WFH tax relief claw back to affect thousands

You may have read last week that a “working from home” loophole has been flagged up to the Chancellor and, as a result, will probably now be closed. This is because Treasury officials discovered that these benefits cost the government almost half a billion pounds in lost revenue during the pandemic. We know, from the emails we promptly received from some of our self-employed clients, this has caused some confusion and concern, so here we’ll set the record straight and give you the facts and how they may (or may not) affect you.

Firstly, let’s look at what is going to happen.

HMRC is going to review a rule that allows higher-rate taxpayers who work even a single day from home to claim a yearly sum of up to £124.80 in tax relief and standard rate taxpayers £62.40. This is actually a long-standing allowance, dating back to April 2003 and was previously used largely by the self-employed, who typically have larger expenses.  It was also available to employees albeit on a much more restrictive basis. However, with the pandemic and millions more working from home, the cost to the Treasury has soared, from approximately £2 million a year before Covid to almost half a billion pounds over the last two years, thanks to 4.9 million successful claims being made since March 2020.

What does this mean for you?

Firstly, it should not affect the self-employed. Those who will be affected are employees and this is because for an employee to claim relief for an expense, the legislation says it must be incurred “wholly, exclusively and necessarily” in the performance of duties What is not permitted is tax relief when it is a matter of personal choice.

The problem has arisen because previously those claiming the relief had to prove they worked from home as a requirement to perform their work, but with the pandemic claimants were told by HMRC that they could claim the full yearly sum even if they had only worked from home for a single day during the tax year.  Moreover, claims could be backdated, meaning that anyone eligible who worked from home because of Covid but never made a claim was (and at time of writing, is) entitled to a two-year pay-out of up to £250.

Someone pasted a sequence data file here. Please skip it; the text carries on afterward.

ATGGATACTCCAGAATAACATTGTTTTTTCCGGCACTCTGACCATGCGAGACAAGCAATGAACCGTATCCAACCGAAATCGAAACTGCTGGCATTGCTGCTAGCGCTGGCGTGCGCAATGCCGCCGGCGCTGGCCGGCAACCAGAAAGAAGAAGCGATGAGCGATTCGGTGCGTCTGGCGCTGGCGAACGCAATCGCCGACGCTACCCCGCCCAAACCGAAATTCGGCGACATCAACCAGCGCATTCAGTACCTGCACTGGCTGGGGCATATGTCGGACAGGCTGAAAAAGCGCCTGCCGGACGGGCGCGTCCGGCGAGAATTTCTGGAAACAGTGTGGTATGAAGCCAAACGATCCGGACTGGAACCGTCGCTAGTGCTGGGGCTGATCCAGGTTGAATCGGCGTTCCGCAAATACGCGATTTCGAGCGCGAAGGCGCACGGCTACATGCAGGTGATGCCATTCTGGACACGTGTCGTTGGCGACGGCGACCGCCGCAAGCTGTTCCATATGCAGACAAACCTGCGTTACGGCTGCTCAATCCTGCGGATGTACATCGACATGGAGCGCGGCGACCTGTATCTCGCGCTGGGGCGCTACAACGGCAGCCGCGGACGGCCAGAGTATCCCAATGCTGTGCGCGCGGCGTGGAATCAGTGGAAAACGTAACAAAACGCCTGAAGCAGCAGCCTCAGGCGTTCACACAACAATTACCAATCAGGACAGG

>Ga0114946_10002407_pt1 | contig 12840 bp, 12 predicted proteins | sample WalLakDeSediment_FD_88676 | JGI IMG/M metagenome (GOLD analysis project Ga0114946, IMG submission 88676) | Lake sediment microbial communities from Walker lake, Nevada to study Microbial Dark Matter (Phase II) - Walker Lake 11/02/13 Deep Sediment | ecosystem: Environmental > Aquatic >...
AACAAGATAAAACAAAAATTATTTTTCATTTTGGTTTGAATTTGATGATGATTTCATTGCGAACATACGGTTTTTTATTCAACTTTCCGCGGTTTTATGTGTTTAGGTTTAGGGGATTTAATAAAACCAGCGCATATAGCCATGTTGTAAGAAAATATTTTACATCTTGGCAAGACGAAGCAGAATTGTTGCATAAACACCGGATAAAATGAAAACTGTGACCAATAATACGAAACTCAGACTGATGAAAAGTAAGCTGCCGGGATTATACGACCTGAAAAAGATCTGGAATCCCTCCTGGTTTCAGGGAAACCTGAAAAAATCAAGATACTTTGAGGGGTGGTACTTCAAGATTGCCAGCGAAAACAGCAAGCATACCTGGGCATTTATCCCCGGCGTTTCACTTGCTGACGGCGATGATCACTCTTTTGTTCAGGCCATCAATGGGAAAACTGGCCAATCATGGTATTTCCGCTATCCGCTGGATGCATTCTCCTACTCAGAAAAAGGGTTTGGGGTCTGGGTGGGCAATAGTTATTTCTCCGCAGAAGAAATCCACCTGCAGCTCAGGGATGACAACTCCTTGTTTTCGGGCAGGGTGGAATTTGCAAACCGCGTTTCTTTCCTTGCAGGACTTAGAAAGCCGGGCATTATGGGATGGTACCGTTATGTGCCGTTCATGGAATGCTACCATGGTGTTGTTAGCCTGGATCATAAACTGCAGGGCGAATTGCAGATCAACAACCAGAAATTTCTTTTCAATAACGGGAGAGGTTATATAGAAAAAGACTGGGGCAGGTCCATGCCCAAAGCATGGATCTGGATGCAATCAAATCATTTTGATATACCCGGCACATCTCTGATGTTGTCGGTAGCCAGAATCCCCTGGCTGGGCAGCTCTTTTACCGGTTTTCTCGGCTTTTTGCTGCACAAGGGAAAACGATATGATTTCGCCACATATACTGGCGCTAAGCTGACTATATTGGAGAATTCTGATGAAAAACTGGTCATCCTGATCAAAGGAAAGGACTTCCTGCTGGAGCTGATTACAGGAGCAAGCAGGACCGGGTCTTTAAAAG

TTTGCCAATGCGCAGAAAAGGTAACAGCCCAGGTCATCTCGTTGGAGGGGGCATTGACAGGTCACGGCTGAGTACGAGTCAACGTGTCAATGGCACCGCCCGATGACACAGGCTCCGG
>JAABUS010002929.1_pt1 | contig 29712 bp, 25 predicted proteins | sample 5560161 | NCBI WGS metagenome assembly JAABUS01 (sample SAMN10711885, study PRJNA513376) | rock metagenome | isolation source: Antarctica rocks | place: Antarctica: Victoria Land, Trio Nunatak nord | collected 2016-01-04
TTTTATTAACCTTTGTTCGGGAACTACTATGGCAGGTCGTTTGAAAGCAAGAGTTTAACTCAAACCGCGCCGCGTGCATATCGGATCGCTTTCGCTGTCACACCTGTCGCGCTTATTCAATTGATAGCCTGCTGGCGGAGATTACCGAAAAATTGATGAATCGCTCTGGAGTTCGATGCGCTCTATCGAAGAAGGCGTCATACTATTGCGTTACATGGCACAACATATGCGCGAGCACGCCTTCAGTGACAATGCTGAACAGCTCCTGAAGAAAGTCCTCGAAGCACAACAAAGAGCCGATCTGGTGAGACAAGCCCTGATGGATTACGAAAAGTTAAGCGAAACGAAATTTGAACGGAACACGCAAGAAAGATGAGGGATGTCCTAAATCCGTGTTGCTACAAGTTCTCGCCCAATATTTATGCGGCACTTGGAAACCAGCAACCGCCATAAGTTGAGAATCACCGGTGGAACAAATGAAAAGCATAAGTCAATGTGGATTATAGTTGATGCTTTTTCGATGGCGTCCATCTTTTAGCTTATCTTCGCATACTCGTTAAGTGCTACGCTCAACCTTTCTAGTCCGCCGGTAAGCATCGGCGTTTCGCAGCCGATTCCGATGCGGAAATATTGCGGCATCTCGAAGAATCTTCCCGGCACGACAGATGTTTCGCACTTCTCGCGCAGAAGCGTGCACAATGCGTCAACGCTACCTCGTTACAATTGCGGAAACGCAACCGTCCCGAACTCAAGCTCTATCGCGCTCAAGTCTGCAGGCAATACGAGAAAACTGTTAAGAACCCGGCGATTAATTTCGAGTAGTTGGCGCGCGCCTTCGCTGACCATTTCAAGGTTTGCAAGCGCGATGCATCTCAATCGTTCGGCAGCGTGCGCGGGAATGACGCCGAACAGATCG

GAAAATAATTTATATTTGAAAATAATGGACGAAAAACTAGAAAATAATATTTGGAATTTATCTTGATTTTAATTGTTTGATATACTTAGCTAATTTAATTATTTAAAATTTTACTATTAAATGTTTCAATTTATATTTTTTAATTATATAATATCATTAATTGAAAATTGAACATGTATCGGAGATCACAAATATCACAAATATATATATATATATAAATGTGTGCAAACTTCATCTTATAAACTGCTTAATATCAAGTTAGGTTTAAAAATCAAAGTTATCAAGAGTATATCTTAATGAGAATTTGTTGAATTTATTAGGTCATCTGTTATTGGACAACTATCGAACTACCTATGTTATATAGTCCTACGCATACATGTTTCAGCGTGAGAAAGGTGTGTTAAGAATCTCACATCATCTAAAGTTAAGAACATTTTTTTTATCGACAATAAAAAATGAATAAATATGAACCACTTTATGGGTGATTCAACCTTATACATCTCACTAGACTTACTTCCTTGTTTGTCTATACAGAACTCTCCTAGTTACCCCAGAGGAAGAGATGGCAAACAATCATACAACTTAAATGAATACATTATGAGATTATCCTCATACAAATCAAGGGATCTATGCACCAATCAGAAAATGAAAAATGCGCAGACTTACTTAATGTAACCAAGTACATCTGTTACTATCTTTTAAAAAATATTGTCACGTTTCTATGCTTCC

The Office for Budget Responsibility suggested in 2020 that the scheme’s cost to the taxpayer would rise 12-fold from around £2 million a year to £25 million. However, the latest data from the Office for National Statistics show that c. 13.4 million people reported working from home in the seven days to Jan 16th 2021.  Even if they were only on the basic rate of tax (obviously millions are on the higher rate and can claim more) the scheme carries a potential annual cost to the taxpayer of over £836 million.

This is not what the legislation was intended for and it now means that the taxpayer is having to to bear this cost, which doesn’t seem right where employees are working from home as matter of choice (i.e. it is not necessary for them to work there), especially given that many, if not most, are probably already saving very significant amounts in commuting costs.

That said, there should be nothing wrong in reverting back to what the legislation actually says and for what it was originally intended – which is to support those who must work from home and cannot do their job anywhere else. We shall see…

Finally, it is interesting to note that the loss of a mere half a billion has exercised the Treasury so much. For some reason, the loss of that amount is deemed more important than the £4.3 billion given as Covid loans to over 1,000 companies that were not even trading when the pandemic struck and has now been written-off, which led to the nowadays almost unheard of, principled resignation of a government minister last week (contrast that with the leader of the government). And with the suggestion in the media that the Treasury told the National Crime Agency to “butt-out” of an investigation into this alleged fraud, it seems more is needed to tackle fraud and mis-management of our country’s finances…